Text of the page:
Bass Song – Yuriy Galkin
A lyrical composition originally written to feature the bass. Lead sheets and an arrangement for Solo Bass available.
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- Recording: Yuriy Galkin - Nine Of A Kind
- Recorded on: May, 2011
- Label: F-IRE (CD 50)
- Concert Key: No key center
- Style: 3/4 swing (medium)
- Trumpet - Freddie Gavita
- Trumpet - Richard Turner
- Trombone - Jon Stokes
- Alto Sax - Dafydd Williams
- Tenor Sax - George Crowley
- Baritone Sax - Tamar Osborn
- Piano - John Turville
- Bass - Yuriy Galkin
- Drums - Dave Hamblett
Yuriy has also created an arrangement for Solo Bass (see our Bass Corner notes).
It turns out that this all began with a self-imposed challenge to write a tune entirely on the double bass. Yuriy usually does all his composing on the piano. He was pleasantly surprised with the results, deciding to first play it with his quartet in 2007. Once his nonet was formed a couple of years later, he felt that this song should be arranged for that ensemble. It is important and interesting to note that the format of the song as done on the featured nonet recording here is exactly how he played it with his quartet: the bass sings the lush melody out front, always.
The "Nine Of A Kind" album also includes Yuriy's Evolvent, written and arranged for nine-piece orchestra. That composition won the prestigious Dankworth Prize for Jazz Composition (Small Ensemble) in 2010. The Full Score and parts are available at a ejazzlines.com.
A wonderful composition that will warm hearts of listeners, performers and souls everywhere, Bass Song is a wave of beauty. Mr. Galkin has written a deliciously lyrical melody that suits the structure of the bass very well. We have both his own arrangement for solo bass, as well as a conventional lead sheet. The lead sheet will help in accompanying the melody and supporting the 3/4 time song. The harmonies move around a lot; this will encourage the bassist to develop greater continuity in a bass line. A player of contemporary music needs to know how to deal with chord changes that are not necessarily just diatonic, and this piece does a great job of having chords that make sense together but are not just in one key.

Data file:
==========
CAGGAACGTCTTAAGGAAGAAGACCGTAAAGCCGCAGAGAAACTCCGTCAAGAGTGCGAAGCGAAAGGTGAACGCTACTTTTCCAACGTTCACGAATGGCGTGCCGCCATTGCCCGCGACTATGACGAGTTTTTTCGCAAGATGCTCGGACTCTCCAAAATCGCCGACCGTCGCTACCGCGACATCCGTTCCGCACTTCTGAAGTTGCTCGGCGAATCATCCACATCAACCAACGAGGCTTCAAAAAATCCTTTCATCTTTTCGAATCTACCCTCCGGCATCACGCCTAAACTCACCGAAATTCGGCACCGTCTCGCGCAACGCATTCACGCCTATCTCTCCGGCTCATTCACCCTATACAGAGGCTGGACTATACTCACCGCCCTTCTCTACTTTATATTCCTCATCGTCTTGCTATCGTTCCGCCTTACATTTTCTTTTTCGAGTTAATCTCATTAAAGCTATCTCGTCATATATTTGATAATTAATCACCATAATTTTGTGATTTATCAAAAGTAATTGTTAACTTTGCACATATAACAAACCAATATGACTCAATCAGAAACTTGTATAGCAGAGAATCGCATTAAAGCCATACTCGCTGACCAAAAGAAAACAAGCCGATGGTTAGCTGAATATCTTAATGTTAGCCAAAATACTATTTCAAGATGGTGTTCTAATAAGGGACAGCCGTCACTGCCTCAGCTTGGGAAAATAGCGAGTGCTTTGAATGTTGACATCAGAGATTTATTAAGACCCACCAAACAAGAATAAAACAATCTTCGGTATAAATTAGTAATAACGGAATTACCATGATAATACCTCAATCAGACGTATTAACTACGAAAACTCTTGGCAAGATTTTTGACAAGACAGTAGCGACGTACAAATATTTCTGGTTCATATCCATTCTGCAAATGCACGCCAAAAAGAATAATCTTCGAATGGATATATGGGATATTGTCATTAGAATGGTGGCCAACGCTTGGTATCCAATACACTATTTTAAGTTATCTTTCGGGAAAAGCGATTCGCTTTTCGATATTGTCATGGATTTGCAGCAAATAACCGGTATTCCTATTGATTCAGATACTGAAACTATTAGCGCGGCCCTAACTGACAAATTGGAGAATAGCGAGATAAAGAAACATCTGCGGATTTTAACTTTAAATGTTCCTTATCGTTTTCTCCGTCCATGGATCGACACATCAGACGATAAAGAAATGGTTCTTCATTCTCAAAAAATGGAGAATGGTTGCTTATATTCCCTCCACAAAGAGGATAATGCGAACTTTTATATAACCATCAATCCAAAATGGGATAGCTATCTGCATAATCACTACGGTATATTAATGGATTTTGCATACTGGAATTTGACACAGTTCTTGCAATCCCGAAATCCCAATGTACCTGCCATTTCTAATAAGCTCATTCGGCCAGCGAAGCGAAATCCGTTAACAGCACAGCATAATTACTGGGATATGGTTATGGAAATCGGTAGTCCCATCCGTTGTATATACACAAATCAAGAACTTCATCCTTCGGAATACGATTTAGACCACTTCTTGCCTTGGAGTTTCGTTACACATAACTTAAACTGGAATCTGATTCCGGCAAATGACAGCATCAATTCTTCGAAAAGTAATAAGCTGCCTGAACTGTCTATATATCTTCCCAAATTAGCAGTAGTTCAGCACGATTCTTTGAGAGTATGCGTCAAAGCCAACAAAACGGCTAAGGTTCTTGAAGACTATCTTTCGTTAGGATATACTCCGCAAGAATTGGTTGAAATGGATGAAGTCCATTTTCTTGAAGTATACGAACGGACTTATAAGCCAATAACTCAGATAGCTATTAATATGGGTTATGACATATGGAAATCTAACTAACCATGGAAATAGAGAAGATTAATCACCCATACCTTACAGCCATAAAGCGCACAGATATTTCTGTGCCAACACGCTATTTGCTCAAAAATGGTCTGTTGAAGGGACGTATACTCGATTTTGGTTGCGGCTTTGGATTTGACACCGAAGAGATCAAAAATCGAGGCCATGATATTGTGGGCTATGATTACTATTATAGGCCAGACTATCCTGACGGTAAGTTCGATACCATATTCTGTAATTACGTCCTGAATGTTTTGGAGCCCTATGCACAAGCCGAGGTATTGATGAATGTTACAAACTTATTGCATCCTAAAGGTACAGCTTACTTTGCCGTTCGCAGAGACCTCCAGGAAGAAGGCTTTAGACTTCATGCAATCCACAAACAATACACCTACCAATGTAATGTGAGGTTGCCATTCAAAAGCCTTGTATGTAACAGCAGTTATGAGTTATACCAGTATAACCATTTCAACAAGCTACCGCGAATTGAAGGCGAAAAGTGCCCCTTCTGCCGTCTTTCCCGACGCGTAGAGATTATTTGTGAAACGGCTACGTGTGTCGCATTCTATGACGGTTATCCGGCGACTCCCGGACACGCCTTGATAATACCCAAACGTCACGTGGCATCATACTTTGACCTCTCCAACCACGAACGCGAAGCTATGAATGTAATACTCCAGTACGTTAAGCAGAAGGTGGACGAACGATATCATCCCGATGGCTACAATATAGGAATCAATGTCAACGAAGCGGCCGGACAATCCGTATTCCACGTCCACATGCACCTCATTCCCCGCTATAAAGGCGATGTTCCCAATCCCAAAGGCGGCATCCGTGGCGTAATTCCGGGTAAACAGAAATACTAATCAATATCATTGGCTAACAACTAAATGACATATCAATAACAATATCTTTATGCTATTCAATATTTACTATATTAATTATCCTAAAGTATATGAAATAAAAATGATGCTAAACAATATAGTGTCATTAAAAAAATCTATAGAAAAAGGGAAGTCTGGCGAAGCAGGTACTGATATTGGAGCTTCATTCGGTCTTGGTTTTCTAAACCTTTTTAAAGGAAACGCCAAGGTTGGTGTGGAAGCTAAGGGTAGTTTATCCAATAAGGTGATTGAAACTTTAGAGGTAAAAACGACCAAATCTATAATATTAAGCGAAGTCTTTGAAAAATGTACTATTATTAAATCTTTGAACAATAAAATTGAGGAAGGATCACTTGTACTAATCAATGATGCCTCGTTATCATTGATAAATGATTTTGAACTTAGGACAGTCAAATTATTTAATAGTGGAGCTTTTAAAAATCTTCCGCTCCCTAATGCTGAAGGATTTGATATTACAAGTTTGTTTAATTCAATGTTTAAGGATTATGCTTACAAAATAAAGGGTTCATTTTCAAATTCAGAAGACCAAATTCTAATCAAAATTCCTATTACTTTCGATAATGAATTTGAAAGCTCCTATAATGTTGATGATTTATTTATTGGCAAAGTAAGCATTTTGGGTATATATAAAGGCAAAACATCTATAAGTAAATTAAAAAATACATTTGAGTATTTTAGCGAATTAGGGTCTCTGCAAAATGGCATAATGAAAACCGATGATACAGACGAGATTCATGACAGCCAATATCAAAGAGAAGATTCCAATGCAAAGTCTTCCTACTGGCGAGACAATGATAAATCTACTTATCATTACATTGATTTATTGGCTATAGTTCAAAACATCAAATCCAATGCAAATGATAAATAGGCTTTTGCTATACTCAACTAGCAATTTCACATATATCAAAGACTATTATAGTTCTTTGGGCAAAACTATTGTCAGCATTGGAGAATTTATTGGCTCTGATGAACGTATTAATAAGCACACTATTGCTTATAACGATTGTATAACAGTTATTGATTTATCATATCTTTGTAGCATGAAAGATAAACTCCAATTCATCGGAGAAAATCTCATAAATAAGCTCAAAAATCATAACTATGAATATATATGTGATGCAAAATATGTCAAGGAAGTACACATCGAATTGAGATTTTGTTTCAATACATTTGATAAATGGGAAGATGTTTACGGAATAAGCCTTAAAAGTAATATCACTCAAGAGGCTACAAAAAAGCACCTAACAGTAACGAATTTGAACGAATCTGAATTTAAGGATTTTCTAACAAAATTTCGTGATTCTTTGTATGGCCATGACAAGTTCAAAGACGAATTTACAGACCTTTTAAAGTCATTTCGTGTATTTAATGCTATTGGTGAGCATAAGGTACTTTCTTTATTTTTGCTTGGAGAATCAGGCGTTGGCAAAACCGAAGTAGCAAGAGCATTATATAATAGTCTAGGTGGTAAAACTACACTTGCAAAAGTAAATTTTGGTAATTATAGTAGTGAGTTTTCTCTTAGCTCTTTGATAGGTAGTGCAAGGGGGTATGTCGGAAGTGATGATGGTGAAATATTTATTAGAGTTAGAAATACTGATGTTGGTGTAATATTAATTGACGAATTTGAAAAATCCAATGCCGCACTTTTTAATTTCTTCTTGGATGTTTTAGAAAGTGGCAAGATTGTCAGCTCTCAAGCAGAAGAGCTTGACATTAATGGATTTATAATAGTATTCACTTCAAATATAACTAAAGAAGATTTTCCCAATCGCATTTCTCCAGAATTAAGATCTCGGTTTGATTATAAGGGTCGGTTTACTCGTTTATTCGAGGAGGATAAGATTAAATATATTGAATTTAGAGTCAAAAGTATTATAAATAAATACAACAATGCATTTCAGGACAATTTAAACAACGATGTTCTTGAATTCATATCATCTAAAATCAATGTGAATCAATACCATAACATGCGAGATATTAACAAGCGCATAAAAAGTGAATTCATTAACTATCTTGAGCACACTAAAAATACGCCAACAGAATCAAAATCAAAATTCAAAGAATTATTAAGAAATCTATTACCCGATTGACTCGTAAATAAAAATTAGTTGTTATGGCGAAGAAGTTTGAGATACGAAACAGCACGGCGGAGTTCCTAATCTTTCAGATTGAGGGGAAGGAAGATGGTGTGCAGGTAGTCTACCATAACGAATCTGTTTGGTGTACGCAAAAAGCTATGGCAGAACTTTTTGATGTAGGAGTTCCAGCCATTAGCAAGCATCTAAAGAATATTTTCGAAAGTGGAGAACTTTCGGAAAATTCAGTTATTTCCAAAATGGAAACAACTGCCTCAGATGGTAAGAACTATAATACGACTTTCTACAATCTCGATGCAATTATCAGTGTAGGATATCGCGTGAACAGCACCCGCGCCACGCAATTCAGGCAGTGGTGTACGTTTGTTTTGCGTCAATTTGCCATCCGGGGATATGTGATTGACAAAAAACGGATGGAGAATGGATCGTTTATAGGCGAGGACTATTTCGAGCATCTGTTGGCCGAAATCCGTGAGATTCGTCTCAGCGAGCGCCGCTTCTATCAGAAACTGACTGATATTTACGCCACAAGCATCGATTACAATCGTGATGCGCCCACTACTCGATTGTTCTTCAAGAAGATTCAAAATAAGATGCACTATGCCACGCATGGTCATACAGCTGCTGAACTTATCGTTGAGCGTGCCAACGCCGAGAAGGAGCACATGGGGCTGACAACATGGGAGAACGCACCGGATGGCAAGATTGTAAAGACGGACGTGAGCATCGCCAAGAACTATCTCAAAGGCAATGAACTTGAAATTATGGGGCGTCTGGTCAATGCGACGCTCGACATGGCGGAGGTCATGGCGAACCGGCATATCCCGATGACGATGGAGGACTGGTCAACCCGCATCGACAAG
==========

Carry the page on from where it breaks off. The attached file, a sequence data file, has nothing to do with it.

One reason it works so well for solo bass is that there is a good balance of long and short, which helps highlight the bass nature. For example, the first four measures alternate between a held note on the downbeat with other shorter rhythmic values as pickups. The pickups help accentuate the beauty of the slow held note and vice versa. There is much rhythmic variety, too; everything from dotted half notes, to extended fermatas, to sixteenth- note runs. We want you to see that it is possible and fun to bring out all these attributes in your playing.
Another key element of the solo bass version is how high and low are balanced. Throughout the piece there are notes in the top register followed by (and sometimes simultaneously played with) those in the lower end. This juxtaposition is great fun on the bass, whereas with other instruments these octave jumps are difficult and often unmusical. Such things as triplet figures incorporating two high pitched notes followed by an open low string are not necessarily used much by improvising bassists, but they are effective.
The solo arrangement wisely utilizes the bass chords. Major seventh chords sound delightful here, as do the gorgeous tenths that are widely present. Mr. Galkin very respectfully demonstrates the ability of the bass to simultaneously sing out a held note while providing beautiful accompaniment. You may want to adopt these measures for your own sound.
By learning Bass Song, a player will improve
-- intonation (no way are you going to be able to get the chords to sound good without that!)
-- interpretation (there are rubato runs, long held notes, not to mention an important melody to feature, all at once)
-- dexterity (to play the arpeggiations such as at letter B, one needs to be able to move around quickly)
-- and much more. Plus you'll have mastered an intriguing and beautiful composition.
born on January 17, 1982
Yuriy Galkin was born in Russia into a family of musicians. He started to play classical piano at the age of 7, picked up electric bass by the time he was 15, and after only a few months of self-teaching he was able to play professionally. He became interested in jazz and was influenced by a number of great bassists including Paul Chambers, Ron Carter, Charles Mingus, Dave Holland, Niels Pedersen and John Patitucci. His imagination fueled by those great artists, Yuriy started practicing double bass and dedicated himself to the world of jazz music. Read more...